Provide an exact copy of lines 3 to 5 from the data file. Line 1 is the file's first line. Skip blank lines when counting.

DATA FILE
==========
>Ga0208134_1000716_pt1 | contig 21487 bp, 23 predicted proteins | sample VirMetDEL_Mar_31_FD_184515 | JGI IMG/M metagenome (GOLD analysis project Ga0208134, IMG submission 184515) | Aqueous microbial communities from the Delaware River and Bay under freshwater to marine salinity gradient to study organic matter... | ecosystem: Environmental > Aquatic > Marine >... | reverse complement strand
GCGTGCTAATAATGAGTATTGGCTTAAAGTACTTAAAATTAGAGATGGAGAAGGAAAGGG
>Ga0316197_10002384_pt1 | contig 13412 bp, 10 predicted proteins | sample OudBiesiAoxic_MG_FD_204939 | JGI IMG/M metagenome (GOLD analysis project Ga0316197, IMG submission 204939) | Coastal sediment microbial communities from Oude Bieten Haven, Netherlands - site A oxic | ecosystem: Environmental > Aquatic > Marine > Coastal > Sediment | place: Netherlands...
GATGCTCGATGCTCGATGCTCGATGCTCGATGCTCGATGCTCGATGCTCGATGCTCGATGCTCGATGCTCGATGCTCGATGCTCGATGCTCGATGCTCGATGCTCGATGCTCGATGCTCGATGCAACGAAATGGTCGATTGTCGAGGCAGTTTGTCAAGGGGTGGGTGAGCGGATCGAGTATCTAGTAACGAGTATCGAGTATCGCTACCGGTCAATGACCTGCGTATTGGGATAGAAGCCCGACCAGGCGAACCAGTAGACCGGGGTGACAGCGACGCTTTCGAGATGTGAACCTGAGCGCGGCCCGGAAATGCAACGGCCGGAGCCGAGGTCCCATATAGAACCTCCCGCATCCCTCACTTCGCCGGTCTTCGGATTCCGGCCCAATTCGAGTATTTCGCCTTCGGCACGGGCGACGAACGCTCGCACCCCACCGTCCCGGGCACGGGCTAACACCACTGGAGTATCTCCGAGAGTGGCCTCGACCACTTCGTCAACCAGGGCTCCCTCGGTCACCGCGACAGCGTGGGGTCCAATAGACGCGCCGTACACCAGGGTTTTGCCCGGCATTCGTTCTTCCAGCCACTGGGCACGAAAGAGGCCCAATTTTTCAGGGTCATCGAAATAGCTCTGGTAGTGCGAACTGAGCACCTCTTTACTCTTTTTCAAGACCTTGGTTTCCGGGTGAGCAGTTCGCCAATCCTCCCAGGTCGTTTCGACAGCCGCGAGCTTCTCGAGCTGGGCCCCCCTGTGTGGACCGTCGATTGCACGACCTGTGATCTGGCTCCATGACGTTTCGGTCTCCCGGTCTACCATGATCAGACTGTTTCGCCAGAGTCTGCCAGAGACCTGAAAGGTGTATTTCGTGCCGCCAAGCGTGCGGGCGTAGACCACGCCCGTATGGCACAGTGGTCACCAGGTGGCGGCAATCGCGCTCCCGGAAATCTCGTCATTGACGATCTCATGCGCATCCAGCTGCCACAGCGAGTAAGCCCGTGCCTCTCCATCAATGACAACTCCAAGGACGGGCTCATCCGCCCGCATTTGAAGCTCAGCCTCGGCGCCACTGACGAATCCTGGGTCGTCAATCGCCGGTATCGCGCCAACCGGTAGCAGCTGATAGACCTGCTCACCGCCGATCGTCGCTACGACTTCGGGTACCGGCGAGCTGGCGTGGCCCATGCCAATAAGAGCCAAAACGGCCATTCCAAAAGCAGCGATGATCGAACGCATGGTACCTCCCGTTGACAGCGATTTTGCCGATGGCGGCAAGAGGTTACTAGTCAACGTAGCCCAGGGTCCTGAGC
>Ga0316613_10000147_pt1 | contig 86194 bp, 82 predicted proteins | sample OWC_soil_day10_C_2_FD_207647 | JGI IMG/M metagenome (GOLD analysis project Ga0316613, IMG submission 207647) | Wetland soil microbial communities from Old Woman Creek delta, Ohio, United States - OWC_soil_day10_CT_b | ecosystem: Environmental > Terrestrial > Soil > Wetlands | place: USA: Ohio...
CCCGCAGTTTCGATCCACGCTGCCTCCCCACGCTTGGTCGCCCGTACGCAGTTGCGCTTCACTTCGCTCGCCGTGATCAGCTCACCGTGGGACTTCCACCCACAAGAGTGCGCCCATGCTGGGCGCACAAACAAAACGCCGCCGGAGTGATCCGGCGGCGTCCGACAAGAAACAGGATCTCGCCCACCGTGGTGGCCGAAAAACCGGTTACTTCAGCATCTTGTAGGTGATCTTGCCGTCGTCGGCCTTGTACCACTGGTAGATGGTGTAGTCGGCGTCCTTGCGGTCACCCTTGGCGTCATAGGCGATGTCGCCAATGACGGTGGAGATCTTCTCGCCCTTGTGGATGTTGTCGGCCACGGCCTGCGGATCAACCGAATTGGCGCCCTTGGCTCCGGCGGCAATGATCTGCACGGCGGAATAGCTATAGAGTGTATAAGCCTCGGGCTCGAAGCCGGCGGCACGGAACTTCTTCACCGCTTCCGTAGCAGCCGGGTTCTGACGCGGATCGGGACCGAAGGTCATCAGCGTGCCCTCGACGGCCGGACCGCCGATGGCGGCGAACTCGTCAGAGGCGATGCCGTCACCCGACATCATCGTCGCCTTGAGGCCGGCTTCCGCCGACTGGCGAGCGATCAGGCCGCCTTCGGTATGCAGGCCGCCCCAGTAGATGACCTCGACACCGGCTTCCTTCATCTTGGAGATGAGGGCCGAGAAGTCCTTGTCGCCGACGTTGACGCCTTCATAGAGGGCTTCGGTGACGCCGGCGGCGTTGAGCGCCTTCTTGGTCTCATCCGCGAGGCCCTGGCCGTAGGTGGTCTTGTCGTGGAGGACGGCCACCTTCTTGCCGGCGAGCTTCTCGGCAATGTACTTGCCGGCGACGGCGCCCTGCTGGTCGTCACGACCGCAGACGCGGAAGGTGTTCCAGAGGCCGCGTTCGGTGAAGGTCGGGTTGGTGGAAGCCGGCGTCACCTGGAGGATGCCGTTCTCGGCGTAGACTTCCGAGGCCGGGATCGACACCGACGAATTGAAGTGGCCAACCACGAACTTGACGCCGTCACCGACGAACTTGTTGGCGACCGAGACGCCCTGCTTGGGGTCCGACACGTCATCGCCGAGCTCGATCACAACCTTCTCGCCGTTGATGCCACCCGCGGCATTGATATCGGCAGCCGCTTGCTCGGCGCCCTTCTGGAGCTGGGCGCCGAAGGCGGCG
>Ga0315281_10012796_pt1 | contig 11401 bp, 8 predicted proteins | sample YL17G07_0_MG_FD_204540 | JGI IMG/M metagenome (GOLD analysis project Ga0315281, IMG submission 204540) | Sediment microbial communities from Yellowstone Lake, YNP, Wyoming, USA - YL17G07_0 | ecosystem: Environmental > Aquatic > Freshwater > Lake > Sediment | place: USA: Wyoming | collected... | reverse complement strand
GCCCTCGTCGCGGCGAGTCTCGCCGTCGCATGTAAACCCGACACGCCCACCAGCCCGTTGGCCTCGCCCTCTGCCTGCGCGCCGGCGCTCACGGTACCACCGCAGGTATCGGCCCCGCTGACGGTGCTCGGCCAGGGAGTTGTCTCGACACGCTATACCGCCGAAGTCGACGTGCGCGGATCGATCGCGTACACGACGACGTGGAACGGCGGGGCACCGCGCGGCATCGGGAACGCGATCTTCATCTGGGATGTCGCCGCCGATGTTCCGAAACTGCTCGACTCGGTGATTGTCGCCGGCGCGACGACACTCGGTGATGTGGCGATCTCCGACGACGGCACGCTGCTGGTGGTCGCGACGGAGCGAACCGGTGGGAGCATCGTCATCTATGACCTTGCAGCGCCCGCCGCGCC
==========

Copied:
>Ga0316197_10002384_pt1 | contig 13412 bp, 10 predicted proteins | sample OudBiesiAoxic_MG_FD_204939 | JGI IMG/M metagenome (GOLD analysis project Ga0316197, IMG submission 204939) | Coastal sediment microbial communities from Oude Bieten Haven, Netherlands - site A oxic | ecosystem: Environmental > Aquatic > Marine > Coastal > Sediment | place: Netherlands...
GATGCTCGATGCTCGATGCTCGATGCTCGATGCTCGATGCTCGATGCTCGATGCTCGATGCTCGATGCTCGATGCTCGATGCTCGATGCTCGATGCTCGATGCTCGATGCTCGATGCTCGATGCAACGAAATGGTCGATTGTCGAGGCAGTTTGTCAAGGGGTGGGTGAGCGGATCGAGTATCTAGTAACGAGTATCGAGTATCGCTACCGGTCAATGACCTGCGTATTGGGATAGAAGCCCGACCAGGCGAACCAGTAGACCGGGGTGACAGCGACGCTTTCGAGATGTGAACCTGAGCGCGGCCCGGAAATGCAACGGCCGGAGCCGAGGTCCCATATAGAACCTCCCGCATCCCTCACTTCGCCGGTCTTCGGATTCCGGCCCAATTCGAGTATTTCGCCTTCGGCACGGGCGACGAACGCTCGCACCCCACCGTCCCGGGCACGGGCTAACACCACTGGAGTATCTCCGAGAGTGGCCTCGACCACTTCGTCAACCAGGGCTCCCTCGGTCACCGCGACAGCGTGGGGTCCAATAGACGCGCCGTACACCAGGGTTTTGCCCGGCATTCGTTCTTCCAGCCACTGGGCACGAAAGAGGCCCAATTTTTCAGGGTCATCGAAATAGCTCTGGTAGTGCGAACTGAGCACCTCTTTACTCTTTTTCAAGACCTTGGTTTCCGGGTGAGCAGTTCGCCAATCCTCCCAGGTCGTTTCGACAGCCGCGAGCTTCTCGAGCTGGGCCCCCCTGTGTGGACCGTCGATTGCACGACCTGTGATCTGGCTCCATGACGTTTCGGTCTCCCGGTCTACCATGATCAGACTGTTTCGCCAGAGTCTGCCAGAGACCTGAAAGGTGTATTTCGTGCCGCCAAGCGTGCGGGCGTAGACCACGCCCGTATGGCACAGTGGTCACCAGGTGGCGGCAATCGCGCTCCCGGAAATCTCGTCATTGACGATCTCATGCGCATCCAGCTGCCACAGCGAGTAAGCCCGTGCCTCTCCATCAATGACAACTCCAAGGACGGGCTCATCCGCCCGCATTTGAAGCTCAGCCTCGGCGCCACTGACGAATCCTGGGTCGTCAATCGCCGGTATCGCGCCAACCGGTAGCAGCTGATAGACCTGCTCACCGCCGATCGTCGCTACGACTTCGGGTACCGGCGAGCTGGCGTGGCCCATGCCAATAAGAGCCAAAACGGCCATTCCAAAAGCAGCGATGATCGAACGCATGGTACCTCCCGTTGACAGCGATTTTGCCGATGGCGGCAAGAGGTTACTAGTCAACGTAGCCCAGGGTCCTGAGC
>Ga0316613_10000147_pt1 | contig 86194 bp, 82 predicted proteins | sample OWC_soil_day10_C_2_FD_207647 | JGI IMG/M metagenome (GOLD analysis project Ga0316613, IMG submission 207647) | Wetland soil microbial communities from Old Woman Creek delta, Ohio, United States - OWC_soil_day10_CT_b | ecosystem: Environmental > Terrestrial > Soil > Wetlands | place: USA: Ohio...